Behind almost every antique car lies a great story, and there were plenty of tales told during the seventh annual Southampton Historical Museum Antique Car Show, held on museum grounds on Saturday.
Though last year’s event was rained out, this year’s show featured an abundance of sunshine for all the car aficionados who showed up in Southampton Village. Approximately 20 cars were featured in the show, with many of the models on display ranging from the 1930s to the 1960s.
Bob Beck has been a trustee at the Southampton Historical Museum for eight years and, being an antique car owner himself, explained that he wanted to bring a show to the East End. That is why he has been coordinating the event since it made its debut.
“Guys who come to this show love this show because we have the gorgeous trees and the shade,” he said. “And it’s laid back—we’re not judging anything. Just a good time to get together and that’s what make these shows.”
Arthur French of Wainscott was with a group of friends who brought their cars down for the show. He owns a 1951 Mercury convertible, one of the many rare automobiles on-hand on Saturday. There are only about 60 such vehicles left in the country, he explained, noting that only 6,700 were manufactured.
“We all go together to car shows,” Mr. French said. “We tailgate and have the grandest time. All of the people in this hobby are the nicest people you want to be around.”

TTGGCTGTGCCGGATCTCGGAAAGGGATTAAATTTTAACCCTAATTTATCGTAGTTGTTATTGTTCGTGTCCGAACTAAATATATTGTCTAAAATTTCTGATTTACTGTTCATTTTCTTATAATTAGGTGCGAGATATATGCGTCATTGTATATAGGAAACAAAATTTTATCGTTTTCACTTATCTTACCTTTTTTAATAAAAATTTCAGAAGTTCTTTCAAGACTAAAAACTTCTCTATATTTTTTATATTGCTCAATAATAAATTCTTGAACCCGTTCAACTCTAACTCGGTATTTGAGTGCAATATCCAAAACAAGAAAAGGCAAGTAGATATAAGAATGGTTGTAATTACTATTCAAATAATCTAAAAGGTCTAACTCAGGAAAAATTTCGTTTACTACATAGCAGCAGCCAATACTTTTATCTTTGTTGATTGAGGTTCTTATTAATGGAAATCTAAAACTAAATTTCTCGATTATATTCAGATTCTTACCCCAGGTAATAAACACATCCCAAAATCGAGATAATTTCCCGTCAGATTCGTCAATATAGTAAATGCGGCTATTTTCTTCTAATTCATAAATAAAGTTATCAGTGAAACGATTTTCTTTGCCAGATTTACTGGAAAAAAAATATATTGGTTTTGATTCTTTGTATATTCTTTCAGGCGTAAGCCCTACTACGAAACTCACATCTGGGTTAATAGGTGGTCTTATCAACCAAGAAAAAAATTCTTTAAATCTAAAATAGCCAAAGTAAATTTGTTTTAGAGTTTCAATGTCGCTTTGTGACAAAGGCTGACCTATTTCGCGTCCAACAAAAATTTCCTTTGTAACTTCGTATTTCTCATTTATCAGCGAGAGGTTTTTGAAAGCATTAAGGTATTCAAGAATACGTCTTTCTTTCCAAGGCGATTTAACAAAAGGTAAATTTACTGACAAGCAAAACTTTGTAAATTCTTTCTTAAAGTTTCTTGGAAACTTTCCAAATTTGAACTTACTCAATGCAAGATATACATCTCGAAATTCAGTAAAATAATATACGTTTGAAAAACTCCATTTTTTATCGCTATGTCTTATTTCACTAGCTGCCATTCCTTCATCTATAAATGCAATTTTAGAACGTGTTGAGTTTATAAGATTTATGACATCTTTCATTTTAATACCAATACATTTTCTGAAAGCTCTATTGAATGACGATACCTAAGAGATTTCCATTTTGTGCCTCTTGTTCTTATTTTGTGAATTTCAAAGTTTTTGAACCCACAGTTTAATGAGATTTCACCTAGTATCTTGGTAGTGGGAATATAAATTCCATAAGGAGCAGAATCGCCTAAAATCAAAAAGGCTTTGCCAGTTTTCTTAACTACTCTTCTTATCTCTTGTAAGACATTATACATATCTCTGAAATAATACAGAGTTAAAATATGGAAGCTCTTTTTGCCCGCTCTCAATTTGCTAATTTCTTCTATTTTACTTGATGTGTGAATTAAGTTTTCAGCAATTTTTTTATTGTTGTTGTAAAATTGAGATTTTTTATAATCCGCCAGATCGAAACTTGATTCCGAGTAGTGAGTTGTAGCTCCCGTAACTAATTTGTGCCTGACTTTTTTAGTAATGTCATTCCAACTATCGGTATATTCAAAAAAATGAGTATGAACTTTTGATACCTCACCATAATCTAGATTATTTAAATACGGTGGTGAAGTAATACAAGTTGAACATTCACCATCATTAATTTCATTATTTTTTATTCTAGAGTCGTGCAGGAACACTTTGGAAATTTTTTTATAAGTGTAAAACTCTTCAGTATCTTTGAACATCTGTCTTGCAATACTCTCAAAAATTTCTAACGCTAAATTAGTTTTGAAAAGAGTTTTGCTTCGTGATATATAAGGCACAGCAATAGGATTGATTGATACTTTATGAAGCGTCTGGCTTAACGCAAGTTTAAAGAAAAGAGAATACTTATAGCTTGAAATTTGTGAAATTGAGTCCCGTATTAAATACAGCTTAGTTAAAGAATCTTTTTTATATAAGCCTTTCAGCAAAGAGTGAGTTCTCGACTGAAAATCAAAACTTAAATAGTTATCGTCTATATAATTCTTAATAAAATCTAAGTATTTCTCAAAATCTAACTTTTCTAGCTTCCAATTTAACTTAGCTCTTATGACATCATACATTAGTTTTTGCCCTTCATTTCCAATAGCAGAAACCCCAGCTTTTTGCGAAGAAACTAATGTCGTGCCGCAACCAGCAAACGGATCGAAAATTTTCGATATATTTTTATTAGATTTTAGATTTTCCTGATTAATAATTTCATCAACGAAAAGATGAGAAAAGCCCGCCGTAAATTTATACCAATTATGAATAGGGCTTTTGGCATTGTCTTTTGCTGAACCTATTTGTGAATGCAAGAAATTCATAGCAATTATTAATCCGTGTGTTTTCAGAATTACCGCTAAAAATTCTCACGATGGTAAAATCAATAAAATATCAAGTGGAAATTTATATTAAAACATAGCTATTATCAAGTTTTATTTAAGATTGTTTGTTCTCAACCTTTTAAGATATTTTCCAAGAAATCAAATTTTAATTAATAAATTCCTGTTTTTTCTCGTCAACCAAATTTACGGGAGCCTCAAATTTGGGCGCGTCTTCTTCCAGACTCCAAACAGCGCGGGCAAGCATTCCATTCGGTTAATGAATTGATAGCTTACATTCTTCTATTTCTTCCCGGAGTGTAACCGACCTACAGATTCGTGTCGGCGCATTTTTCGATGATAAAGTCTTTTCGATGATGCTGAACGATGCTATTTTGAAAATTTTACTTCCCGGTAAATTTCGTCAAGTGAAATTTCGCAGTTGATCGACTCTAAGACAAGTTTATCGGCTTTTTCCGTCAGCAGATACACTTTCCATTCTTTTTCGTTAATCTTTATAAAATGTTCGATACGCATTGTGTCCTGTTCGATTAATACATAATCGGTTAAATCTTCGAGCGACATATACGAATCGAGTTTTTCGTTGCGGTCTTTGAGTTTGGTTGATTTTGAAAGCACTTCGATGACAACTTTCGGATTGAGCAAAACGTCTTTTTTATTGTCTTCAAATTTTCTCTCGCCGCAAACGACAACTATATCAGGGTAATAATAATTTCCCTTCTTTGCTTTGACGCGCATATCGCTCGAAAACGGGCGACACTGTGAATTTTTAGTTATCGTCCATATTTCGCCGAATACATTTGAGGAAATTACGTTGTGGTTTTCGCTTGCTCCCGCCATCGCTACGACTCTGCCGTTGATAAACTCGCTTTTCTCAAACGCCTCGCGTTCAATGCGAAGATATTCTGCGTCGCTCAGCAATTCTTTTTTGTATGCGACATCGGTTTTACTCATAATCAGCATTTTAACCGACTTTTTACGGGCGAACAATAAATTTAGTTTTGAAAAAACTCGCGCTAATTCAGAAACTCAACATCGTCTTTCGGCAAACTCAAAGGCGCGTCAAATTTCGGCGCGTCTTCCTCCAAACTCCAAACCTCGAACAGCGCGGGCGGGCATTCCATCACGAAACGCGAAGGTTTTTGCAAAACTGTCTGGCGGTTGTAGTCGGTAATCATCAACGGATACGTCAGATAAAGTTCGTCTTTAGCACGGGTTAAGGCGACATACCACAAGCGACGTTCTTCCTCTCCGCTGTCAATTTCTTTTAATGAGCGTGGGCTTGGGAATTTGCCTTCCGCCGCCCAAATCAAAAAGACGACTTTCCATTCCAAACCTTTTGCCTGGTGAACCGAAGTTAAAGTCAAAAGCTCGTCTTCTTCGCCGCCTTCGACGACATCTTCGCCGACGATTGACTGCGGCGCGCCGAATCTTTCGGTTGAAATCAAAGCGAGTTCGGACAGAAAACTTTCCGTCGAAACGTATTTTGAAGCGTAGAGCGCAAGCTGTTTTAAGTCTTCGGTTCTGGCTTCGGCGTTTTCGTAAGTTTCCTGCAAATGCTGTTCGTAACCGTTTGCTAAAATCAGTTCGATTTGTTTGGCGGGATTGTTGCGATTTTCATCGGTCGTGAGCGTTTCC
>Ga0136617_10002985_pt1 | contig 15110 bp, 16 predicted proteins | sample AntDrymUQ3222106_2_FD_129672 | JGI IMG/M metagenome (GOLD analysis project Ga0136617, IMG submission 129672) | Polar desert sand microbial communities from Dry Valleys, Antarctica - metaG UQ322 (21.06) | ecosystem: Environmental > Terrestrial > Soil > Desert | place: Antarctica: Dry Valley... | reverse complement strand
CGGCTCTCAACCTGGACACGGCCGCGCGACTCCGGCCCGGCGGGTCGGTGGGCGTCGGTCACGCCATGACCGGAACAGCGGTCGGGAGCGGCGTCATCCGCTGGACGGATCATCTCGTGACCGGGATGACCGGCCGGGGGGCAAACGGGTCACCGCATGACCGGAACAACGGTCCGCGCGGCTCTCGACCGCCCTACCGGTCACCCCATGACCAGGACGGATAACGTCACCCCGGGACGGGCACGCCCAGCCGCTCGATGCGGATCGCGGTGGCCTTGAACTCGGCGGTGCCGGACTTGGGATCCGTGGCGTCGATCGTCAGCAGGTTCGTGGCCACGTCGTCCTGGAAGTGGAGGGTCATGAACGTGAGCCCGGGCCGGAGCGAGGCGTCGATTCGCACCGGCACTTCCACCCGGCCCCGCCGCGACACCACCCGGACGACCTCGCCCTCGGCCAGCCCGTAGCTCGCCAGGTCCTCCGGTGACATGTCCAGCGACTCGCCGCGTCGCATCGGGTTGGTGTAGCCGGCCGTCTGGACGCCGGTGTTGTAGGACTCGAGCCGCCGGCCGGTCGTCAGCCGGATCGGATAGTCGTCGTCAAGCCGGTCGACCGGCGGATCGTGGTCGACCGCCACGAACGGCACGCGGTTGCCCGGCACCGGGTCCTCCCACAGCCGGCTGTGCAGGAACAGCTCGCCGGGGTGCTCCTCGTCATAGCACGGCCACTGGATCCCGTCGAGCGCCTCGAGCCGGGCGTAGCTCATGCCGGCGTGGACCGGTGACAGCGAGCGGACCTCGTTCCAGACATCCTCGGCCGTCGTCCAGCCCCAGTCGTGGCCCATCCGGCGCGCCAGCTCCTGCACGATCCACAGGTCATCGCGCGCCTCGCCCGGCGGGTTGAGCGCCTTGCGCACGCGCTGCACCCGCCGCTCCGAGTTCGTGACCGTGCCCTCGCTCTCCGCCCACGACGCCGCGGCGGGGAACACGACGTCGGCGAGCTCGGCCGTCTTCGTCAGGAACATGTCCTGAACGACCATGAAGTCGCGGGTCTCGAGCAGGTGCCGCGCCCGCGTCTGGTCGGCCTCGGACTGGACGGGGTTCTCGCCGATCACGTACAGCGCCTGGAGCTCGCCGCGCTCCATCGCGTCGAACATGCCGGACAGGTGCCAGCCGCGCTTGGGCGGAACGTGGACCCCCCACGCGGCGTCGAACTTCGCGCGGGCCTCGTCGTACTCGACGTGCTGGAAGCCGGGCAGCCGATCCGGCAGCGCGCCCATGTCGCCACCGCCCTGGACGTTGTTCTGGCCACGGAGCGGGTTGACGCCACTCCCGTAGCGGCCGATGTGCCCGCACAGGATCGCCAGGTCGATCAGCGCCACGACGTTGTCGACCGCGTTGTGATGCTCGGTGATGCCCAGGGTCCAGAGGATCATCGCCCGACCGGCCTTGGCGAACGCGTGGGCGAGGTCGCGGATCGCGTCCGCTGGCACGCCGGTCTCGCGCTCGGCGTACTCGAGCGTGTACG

Of course, Mr. French had a story of how he found his beloved car. About 30 years ago he went to Pittsburgh with a friend to look at a 1949 Mercury, but he did not like it. The next morning, his friend was reading the newspaper and saw that several classic cars were for sale in Circleville, Ohio, another seven-hour journey to the west.
Mr. French and his friend made the trip to the owner’s home, where he had a number of classic cars lined up. The 1951 Mercury that Mr. French currently owns was stored in a corner, with a cover on it. The owner originally said it wasn’t for sale, but because of problems with the IRS, he later contacted Mr. French and eventually sold him the car.
“It’s one of the nicest cars around,” he said. “It’s just an exceptional car. These are our babies.”
Michael Kowalski of East Hampton owns a 1960 Chevrolet Corvette convertible, which is in pristine condition. He said he bought the car six years ago in Massapequa, but found out that it originally came from Texas.
“I like to think that, at one point in its life, it rode on Route 66,” he said with a big smile.
Peter Lee, who splits his time between East Northport and North Sea, owns a 1956 Studebaker Sky Hawk. He can be seen driving it every summer during Southampton Village’s annual Fourth of July parade.
Only 66 Sky Hawks are currently registered in the country, and only four are in New York State. What is even more surprising, Mr. Lee explained, is that only 5 percent of the ones that were originally produced have survived because they were all driven into the ground.
The car that caught everyone’s attention on Saturday, though, was a 1949 Chrysler Town and Country owned by George Kreissle of Sarasota, Florida, and Hampton Bays. The Town and Country is widely popular for its very long appearance and wooden features.
Mr. Kreissle explained that he owns older and more valuable cars, including a 1931 Rolls Royce, that he keeps at his home in Hampton Bays, but that the Town and Country can keep up with today’s traffic.
“I got this [car] last year and I’m very happy with it,” he said. “It hasn’t let me down. It gets a lot more attention than other more valuable cars.”